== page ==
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Biochemistry. 2004 Oct 26;43(42):13348-56.

Lipidic carriers of siRNA: differences in the formulation, cellular uptake, and delivery with plasmid DNA.

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1
IC-Vec Ltd., Flowers Building, Armstrong Road, London SW7 2AZ, United Kingdom.

Abstract

RNA interference (RNAi) has become a popular tool for downregulating specific gene expression in many species, including mammalian cells [Novina, C. D., and Sharp, P. A. (2004) The RNAi revolution, Nature 430, 161-164]. Synthetic double-stranded RNA sequences (siRNA) of 21-23 nucleotides have been shown in particular to have the potential to silence specifically gene function in cultured mammalian cells. As a result, there has been a significant surge of interest in the application of siRNA in functional genomics programs as a means of deciphering specific gene function. However, for siRNA functional genomics studies to be valuable and effective, specific silencing of any given target gene is essential, devoid of nonspecific knockdown and toxic side effects. For this reason, we became interested in investigating cationic liposome/lipid-mediated siRNA delivery (siFection) as a meaningful and potentially potent way to facilitate effective functional genomics studies. Accordingly, a number of cationic liposome/lipid-based systems were selected, and their formulation with siRNA was studied, with particular emphasis on formulation parameters most beneficial for siRNA use in functional genomics studies. Cationic liposome/lipid-based systems were selected from a number of commercially available products, including lipofectAMINE2000 and a range of CDAN/DOPE systems formulated from different molar ratios of the cationic cholesterol-based polyamine lipid N(1)-cholesteryloxycarbonyl-3,7-diazanonane-1,9-diamine (CDAN) and the neutral helper lipid dioleoyl-L-alpha-phosphatidylethanolamine (DOPE). Parameters that were been investigated included the lipid:nucleic acid ratio of mixing, the extent of cationic liposome/lipid-nucleic acid complex (lipoplex) formation plus medium used, the lipoplex particle size, the mode of delivery, and dose-response effects. Results suggest that concentrations during siRNA lipoplex (LsiR) formation are crucial for maximum knockdown, but the efficacy of gene silencing is not influenced by the size of LsiR particles. Most significantly, results show that most commercially available cationic liposome/lipid-based systems investigated here mediate a significant nonspecific downregulation of the total cellular protein content at optimal doses for maximal specific gene silencing and knockdown. Furthermore, one pivotal aspect of using siRNA for functional genomics studies is the need for at least minimal cellular toxicity. Results demonstrate that CDAN and DOPE with and without siRNA confer low toxicity to mammalian cells, whereas lipofectAMINE2000 is clearly toxic both as a reagent and after formulation into LsiR particles. Interestingly, LsiR particles formulated from CDAN and DOPE (45:55, m/m; siFECTamine) seem to exhibit a slower cellular uptake than LsiR particles formulated from lipofectAMINE2000. Intracellularly, LsiR particles formulated from CDAN and DOPE systems also appear to behave differently, amassing in distinct but diffuse small nonlysosomal compartments for at least 5 h after siFection. By contrast, LsiR particles formulated from lipofectAMINE2000 accumulate in fewer larger intracellular vesicles.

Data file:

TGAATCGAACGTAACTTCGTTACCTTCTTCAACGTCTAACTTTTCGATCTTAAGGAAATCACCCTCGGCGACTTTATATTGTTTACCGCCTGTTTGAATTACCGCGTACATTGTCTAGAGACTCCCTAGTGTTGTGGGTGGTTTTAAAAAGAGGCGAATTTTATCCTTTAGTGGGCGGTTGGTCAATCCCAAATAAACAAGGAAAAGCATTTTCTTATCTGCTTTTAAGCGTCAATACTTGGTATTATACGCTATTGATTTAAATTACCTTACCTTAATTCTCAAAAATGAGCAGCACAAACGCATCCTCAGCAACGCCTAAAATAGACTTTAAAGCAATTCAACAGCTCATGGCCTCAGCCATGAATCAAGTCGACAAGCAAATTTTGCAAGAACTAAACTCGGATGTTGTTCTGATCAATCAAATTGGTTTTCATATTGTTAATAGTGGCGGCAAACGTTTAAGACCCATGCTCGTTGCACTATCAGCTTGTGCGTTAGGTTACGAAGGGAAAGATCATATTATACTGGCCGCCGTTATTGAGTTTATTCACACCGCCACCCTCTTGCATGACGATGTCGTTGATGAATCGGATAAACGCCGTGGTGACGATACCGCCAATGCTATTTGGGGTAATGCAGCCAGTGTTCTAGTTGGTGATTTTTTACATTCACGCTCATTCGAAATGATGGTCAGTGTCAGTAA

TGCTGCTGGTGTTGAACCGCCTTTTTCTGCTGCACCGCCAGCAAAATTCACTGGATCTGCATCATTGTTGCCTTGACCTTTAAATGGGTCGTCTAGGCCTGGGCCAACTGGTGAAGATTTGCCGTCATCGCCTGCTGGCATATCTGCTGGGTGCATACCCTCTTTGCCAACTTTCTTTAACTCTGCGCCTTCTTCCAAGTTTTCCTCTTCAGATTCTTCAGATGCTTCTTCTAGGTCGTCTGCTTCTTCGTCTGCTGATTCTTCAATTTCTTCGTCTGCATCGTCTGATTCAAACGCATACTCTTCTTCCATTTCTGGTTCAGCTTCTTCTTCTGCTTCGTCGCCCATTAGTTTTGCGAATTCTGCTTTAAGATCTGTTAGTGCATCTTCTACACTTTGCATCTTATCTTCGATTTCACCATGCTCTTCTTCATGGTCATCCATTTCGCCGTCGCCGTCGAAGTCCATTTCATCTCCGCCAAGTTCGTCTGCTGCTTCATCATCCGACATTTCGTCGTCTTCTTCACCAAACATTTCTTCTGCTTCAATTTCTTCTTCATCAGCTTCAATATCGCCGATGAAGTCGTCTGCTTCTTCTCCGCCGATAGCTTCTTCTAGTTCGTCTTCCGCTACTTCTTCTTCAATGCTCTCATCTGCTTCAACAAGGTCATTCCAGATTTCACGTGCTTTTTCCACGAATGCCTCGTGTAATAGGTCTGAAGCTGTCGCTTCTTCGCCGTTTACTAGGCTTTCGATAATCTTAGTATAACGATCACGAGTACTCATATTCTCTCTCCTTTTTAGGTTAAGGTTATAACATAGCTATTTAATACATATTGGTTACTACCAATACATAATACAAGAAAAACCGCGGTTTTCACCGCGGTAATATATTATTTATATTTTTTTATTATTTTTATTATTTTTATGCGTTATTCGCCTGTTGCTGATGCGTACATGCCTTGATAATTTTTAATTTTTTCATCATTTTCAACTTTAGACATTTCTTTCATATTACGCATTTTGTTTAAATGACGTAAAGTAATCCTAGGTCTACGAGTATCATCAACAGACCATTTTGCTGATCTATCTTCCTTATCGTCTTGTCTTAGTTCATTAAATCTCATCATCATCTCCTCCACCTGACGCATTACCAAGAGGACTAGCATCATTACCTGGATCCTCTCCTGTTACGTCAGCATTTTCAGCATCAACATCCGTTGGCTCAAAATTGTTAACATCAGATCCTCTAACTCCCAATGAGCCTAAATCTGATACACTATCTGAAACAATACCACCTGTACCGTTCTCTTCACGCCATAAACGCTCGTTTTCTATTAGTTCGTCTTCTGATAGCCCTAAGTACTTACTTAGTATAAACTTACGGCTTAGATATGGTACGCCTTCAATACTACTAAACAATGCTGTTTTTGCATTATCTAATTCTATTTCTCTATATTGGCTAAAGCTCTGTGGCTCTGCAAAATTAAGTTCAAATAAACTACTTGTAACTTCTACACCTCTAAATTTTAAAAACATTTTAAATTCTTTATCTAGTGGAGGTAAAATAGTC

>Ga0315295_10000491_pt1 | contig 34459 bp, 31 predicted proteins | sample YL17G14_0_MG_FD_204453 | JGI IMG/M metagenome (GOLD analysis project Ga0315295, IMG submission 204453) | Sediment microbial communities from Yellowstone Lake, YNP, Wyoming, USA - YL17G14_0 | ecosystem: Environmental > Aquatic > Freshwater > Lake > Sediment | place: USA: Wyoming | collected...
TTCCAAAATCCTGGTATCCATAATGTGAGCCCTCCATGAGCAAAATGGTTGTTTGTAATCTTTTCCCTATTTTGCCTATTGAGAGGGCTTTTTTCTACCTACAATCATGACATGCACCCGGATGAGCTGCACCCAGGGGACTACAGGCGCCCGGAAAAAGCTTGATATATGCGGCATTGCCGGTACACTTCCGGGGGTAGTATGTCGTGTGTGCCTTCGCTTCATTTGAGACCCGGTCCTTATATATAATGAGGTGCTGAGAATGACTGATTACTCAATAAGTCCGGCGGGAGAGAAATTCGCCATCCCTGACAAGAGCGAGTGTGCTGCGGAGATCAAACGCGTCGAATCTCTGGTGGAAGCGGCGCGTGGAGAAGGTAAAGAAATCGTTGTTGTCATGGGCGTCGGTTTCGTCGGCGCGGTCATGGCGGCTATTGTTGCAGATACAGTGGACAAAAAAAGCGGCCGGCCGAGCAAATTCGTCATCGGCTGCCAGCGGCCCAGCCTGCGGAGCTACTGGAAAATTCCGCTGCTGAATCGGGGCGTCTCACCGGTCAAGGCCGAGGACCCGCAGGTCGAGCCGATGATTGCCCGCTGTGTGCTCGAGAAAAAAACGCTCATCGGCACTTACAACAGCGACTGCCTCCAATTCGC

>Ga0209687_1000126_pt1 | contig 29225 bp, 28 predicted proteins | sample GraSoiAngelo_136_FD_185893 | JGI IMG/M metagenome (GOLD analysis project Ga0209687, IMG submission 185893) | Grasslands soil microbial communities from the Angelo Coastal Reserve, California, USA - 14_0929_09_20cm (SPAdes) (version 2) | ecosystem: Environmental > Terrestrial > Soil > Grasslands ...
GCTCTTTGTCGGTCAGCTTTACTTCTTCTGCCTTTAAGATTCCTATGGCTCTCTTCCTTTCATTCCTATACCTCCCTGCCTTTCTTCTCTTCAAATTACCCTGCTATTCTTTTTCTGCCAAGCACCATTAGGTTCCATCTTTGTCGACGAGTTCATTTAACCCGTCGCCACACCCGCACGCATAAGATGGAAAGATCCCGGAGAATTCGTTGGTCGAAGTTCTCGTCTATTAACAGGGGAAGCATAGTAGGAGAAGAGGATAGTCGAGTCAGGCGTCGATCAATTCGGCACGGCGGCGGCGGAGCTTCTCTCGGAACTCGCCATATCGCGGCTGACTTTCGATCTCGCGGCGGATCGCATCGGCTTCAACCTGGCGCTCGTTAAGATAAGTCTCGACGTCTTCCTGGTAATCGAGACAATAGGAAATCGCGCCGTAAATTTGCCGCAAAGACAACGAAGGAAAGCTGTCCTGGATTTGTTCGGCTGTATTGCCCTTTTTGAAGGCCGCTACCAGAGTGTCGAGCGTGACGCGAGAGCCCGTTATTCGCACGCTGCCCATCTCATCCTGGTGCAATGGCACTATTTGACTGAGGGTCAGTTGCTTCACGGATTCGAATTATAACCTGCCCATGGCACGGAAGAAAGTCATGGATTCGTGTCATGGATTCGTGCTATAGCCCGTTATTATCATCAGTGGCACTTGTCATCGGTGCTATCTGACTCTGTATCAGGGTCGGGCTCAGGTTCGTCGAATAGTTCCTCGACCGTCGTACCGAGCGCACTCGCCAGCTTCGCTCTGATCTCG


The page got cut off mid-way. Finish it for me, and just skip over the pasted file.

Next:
PMID:
15491141
DOI:
10.1021/bi048950a
[Indexed for MEDLINE]

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